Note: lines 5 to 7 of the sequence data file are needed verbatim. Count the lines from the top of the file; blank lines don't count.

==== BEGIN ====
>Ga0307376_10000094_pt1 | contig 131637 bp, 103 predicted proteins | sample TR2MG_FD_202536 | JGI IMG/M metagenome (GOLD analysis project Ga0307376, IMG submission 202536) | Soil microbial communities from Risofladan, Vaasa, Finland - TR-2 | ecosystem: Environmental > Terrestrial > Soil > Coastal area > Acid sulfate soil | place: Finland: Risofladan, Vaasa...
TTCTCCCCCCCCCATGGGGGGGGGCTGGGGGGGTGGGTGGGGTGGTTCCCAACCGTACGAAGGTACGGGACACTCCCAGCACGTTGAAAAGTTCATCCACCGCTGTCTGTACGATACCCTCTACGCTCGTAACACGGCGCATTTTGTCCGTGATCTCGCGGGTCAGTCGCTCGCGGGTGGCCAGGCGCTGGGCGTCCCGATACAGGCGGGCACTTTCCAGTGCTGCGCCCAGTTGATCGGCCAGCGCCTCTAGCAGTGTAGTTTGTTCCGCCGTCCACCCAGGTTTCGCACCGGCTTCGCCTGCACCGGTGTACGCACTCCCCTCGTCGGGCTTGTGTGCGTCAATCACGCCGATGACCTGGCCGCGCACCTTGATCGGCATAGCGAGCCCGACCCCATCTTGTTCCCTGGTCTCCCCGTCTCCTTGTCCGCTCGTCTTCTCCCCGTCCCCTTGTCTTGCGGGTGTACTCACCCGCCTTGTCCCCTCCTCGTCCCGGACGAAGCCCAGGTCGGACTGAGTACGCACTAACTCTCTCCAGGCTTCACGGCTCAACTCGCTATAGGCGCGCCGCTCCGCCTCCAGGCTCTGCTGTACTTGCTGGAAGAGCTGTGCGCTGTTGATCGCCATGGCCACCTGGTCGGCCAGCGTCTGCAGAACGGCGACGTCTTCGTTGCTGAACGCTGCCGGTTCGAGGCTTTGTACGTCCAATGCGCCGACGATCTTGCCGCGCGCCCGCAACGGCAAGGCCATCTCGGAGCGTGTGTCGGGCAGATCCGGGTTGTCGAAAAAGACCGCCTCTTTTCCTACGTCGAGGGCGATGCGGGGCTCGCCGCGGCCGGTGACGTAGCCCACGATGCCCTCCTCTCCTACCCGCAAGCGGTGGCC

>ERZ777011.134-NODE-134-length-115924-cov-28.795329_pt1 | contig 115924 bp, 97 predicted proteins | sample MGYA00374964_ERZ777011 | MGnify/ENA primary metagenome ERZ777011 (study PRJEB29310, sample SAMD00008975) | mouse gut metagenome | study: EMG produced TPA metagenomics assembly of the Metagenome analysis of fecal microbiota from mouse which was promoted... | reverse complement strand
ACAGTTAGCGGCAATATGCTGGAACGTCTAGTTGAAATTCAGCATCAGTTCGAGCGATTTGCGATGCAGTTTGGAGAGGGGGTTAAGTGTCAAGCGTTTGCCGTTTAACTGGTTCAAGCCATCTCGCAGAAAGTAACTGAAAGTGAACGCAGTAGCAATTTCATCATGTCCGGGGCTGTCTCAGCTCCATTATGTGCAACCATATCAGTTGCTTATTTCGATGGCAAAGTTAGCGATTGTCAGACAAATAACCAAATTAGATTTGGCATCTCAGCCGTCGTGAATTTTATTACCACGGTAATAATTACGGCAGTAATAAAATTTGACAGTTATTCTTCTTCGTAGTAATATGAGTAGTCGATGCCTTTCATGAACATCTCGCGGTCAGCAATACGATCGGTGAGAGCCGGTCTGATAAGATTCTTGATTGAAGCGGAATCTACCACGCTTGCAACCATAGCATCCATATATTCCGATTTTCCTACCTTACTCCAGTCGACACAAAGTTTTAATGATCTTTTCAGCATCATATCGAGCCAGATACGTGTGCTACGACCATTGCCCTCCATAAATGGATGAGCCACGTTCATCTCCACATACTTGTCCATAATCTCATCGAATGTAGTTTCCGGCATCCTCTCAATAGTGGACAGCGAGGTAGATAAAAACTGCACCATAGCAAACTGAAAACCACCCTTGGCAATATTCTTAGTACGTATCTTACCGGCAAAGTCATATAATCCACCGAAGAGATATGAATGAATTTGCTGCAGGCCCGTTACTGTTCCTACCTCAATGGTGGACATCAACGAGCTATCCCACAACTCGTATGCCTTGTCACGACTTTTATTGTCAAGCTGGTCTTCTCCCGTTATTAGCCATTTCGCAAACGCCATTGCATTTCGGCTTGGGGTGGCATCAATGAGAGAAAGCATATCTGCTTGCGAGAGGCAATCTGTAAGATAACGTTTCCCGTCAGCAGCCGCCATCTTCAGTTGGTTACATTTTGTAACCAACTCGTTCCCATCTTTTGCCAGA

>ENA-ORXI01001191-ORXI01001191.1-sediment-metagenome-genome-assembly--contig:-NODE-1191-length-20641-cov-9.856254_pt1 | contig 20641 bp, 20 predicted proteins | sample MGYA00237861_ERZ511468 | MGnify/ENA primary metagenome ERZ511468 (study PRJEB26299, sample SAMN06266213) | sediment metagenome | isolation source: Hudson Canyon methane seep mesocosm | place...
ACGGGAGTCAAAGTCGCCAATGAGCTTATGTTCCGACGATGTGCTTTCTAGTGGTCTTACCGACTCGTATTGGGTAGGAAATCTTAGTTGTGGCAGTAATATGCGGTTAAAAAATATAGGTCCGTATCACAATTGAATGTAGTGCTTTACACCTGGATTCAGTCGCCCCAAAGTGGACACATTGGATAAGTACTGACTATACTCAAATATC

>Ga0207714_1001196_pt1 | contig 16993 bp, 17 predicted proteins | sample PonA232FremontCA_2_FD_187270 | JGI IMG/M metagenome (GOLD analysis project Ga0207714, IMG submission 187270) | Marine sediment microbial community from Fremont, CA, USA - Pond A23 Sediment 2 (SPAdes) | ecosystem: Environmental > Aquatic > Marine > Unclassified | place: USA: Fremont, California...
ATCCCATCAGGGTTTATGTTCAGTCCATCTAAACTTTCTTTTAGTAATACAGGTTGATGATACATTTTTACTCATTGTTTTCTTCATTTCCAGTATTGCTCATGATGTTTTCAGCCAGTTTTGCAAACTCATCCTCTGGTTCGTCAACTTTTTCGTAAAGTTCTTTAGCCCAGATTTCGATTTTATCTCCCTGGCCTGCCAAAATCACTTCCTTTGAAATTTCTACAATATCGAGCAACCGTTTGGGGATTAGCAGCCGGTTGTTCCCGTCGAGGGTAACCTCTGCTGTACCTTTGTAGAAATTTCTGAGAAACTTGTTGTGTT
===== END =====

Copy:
>ENA-ORXI01001191-ORXI01001191.1-sediment-metagenome-genome-assembly--contig:-NODE-1191-length-20641-cov-9.856254_pt1 | contig 20641 bp, 20 predicted proteins | sample MGYA00237861_ERZ511468 | MGnify/ENA primary metagenome ERZ511468 (study PRJEB26299, sample SAMN06266213) | sediment metagenome | isolation source: Hudson Canyon methane seep mesocosm | place...
ACGGGAGTCAAAGTCGCCAATGAGCTTATGTTCCGACGATGTGCTTTCTAGTGGTCTTACCGACTCGTATTGGGTAGGAAATCTTAGTTGTGGCAGTAATATGCGGTTAAAAAATATAGGTCCGTATCACAATTGAATGTAGTGCTTTACACCTGGATTCAGTCGCCCCAAAGTGGACACATTGGATAAGTACTGACTATACTCAAATATC

>Ga0207714_1001196_pt1 | contig 16993 bp, 17 predicted proteins | sample PonA232FremontCA_2_FD_187270 | JGI IMG/M metagenome (GOLD analysis project Ga0207714, IMG submission 187270) | Marine sediment microbial community from Fremont, CA, USA - Pond A23 Sediment 2 (SPAdes) | ecosystem: Environmental > Aquatic > Marine > Unclassified | place: USA: Fremont, California...